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News Scan

Murder Registry Bill Proposed after Killer Walks:  The Huffington Post reports Illinois state legislator Dennis Reboletti (R) has proposed "Andrea's Law" to track some convicted murderers.  The bill is named after Andrea Will, who was murdered in 1998 at the age of 18.  Her murderer, Justin Boulay, was released last year after serving half of his 24-year sentence. If passed, the bill would apply only to those violent offenders convicted before Illinois passed its "truth in sentencing" laws in 1998, which require those convicted of violent crimes to serve a minimum of 85% of their sentence (100% for murderers).  The bill would target those sentenced before adoption of nonretroactive truth in sentencing laws, such as Boulay, requiring them to register on an online database for 10 years after their release.

Kidney Transplant in Commutation Gets More Complicated:  Jimmie E. Gates of the Clarion Ledger reports on a decision by Mississippi Governor Haley Barbour earlier this month to suspend the life sentences of Jaime Scott and her sister Gladys for their participation in a 1993 armed robbery.  Gladys's release was conditioned on her donating a kidney to Jaime,  whose prison dialysis has cost the state nearly $200,000 a year - a requirement some critics argue is unenforceable.  Doctors recently told both sisters they must lose weight before the transplant can occur.

Convicted Serial Killer Charged in Two Additional NY Deaths:  Jennifer Peltz of the Associated Press reports that Rodney Alcala, a California death row inmate, will be charged with two more killings in New York.  Alcala was found guilty last year of the 1970s strangling of four women and a young girl in California.  After his conviction, authorities released hundreds of photos of women found in Alcala's storage locker.  These photos helped prosecutors reopen cold case files that led them to suspect Alcala in the two additional killings in New York.  Prior to last year's conviction, Alcala had been convicted and sentenced to death twice for the California girl's murder, but both verdicts were overturned on appeal.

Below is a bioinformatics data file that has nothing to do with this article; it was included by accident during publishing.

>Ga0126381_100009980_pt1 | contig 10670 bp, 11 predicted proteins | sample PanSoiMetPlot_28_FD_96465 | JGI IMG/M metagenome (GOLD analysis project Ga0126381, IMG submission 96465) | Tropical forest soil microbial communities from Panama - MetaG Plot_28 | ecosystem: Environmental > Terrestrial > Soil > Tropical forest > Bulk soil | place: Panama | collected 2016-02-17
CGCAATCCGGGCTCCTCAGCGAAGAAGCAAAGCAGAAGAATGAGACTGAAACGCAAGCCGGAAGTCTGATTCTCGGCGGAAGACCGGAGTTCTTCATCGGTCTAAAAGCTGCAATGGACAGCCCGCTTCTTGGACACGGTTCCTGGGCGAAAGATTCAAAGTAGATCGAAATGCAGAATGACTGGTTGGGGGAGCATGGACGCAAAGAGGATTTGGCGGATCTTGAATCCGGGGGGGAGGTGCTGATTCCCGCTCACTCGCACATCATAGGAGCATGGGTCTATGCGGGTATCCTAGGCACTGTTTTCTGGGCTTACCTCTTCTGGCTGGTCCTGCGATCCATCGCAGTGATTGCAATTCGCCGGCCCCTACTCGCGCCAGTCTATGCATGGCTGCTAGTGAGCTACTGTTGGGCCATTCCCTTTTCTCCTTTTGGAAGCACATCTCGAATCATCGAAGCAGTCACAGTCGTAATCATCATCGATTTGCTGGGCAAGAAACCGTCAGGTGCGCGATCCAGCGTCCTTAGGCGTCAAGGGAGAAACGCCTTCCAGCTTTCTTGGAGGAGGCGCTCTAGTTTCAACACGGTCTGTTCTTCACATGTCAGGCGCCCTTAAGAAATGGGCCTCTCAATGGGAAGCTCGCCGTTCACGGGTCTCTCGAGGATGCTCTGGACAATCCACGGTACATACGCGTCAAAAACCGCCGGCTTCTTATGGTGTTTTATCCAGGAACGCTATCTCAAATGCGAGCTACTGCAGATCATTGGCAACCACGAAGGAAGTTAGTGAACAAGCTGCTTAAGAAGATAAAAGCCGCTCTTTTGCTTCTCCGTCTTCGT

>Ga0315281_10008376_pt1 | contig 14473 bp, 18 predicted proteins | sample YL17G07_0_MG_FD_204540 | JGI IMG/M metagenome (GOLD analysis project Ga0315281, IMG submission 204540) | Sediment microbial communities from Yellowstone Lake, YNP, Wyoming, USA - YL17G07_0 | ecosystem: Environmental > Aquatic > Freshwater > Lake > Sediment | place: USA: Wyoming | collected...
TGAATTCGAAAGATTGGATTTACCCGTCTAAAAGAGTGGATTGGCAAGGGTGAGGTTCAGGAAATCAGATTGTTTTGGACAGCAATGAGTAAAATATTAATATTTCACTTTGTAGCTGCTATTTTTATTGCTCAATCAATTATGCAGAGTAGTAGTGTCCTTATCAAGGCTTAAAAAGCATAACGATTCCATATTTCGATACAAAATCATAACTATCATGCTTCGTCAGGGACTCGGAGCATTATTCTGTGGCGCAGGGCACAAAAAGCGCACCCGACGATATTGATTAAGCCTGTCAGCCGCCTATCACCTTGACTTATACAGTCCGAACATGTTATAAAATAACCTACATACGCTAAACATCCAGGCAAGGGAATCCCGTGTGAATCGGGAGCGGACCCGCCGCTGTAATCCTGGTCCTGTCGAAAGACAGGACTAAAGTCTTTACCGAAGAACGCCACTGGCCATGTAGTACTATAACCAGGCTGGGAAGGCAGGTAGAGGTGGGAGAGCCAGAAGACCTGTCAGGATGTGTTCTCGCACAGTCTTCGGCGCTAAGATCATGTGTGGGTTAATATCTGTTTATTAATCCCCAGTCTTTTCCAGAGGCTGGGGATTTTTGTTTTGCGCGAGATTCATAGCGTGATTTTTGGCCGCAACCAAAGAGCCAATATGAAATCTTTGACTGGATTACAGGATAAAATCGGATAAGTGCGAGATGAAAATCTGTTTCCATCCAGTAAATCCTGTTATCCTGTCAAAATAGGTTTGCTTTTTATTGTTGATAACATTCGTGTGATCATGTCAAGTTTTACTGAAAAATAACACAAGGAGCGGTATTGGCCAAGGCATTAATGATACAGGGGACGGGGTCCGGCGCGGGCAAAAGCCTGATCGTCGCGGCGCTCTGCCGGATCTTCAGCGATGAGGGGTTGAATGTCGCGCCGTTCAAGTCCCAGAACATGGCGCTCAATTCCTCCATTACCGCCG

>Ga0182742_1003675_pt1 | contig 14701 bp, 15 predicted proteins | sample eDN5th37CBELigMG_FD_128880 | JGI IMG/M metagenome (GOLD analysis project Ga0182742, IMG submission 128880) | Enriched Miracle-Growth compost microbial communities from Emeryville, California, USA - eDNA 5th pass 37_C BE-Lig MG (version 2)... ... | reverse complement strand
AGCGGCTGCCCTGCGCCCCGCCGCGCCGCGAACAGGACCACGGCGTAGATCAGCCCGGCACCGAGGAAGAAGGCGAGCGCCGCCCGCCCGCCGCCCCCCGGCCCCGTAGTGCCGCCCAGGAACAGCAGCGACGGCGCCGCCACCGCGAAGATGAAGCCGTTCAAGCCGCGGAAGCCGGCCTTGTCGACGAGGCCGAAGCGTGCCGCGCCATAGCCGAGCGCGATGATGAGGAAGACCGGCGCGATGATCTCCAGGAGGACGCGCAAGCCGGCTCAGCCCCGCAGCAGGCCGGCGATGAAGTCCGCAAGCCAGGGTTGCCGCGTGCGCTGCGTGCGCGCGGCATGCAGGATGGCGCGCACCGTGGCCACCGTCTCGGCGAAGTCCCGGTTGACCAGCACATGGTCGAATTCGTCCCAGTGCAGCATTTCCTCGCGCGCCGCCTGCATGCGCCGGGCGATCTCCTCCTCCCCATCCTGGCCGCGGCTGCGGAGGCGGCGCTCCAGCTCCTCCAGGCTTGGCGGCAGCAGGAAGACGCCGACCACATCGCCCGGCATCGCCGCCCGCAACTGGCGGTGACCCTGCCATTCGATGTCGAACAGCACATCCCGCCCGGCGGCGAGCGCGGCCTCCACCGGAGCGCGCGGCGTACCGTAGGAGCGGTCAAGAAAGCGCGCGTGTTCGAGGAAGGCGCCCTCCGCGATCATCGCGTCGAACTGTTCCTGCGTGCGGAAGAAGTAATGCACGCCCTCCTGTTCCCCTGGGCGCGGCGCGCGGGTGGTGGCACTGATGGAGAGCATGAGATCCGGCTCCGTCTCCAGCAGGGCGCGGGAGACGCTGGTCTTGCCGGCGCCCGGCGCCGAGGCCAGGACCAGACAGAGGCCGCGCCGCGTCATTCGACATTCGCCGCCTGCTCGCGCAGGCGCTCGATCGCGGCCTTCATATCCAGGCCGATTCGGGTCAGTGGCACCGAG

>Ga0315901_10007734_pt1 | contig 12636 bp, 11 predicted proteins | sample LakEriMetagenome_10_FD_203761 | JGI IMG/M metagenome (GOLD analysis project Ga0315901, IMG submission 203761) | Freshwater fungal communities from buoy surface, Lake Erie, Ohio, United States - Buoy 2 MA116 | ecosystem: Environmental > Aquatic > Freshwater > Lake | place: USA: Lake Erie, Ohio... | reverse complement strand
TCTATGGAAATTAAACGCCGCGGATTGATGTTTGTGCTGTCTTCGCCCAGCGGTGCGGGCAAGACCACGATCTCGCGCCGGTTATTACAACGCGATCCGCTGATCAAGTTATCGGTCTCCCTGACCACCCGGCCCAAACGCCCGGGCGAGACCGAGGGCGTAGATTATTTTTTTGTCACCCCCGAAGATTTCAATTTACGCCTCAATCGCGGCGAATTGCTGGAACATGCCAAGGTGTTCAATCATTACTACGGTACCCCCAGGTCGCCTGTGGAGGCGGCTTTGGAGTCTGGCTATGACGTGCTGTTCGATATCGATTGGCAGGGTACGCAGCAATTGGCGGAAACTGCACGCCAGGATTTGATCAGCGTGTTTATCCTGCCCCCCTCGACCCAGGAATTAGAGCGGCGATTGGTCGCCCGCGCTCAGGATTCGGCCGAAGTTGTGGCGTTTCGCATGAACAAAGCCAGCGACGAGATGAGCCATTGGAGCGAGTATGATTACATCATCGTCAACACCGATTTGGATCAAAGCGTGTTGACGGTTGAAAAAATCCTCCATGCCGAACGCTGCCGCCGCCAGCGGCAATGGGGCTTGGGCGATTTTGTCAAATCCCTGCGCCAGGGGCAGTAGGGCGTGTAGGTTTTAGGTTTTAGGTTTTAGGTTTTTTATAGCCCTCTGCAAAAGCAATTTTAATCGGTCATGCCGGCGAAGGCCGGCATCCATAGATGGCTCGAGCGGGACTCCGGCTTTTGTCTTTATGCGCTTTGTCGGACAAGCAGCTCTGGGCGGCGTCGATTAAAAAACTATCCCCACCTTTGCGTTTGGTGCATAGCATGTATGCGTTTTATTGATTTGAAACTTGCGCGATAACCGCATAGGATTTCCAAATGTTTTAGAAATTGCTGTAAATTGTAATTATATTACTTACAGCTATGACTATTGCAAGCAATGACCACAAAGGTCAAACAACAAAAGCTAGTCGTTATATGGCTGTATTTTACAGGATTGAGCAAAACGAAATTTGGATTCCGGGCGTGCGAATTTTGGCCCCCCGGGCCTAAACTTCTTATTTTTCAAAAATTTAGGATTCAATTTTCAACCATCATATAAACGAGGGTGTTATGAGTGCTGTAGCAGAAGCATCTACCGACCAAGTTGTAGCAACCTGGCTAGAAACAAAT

Texas Short on Lethal Injection Drug:  Russell Goldman of the ABC News reports that Texas has enough of the lethal injection drug to execute only two out of the 317 inmates on death row.  Texas will likely look to the execution process in Ohio and its upcoming plans to start using pentobarbital.  Johnnie Baston, a convicted Ohio death row inmate, is the first inmate scheduled to be injected with this new drug in that state.  (See yesterday's News Scan.)

A Day on the Other Side of the Bench:  Montgomery County Circuit Judge Joseph M. Quirk recently arrived at court for his job of the day - Juror No. 4 in a criminal theft case, conducted in a courtroom a few floors above his chambers.  Judge Quirk stated he was pleased to serve the role of the juror and that he made it a point to jump into the discussions during the jury's deliberations.  Jurors laughed when learning their fellow juror's profession after the close of trial.  WaPo staff writer Dan Morse has this story.  Hat tip to How Appealing

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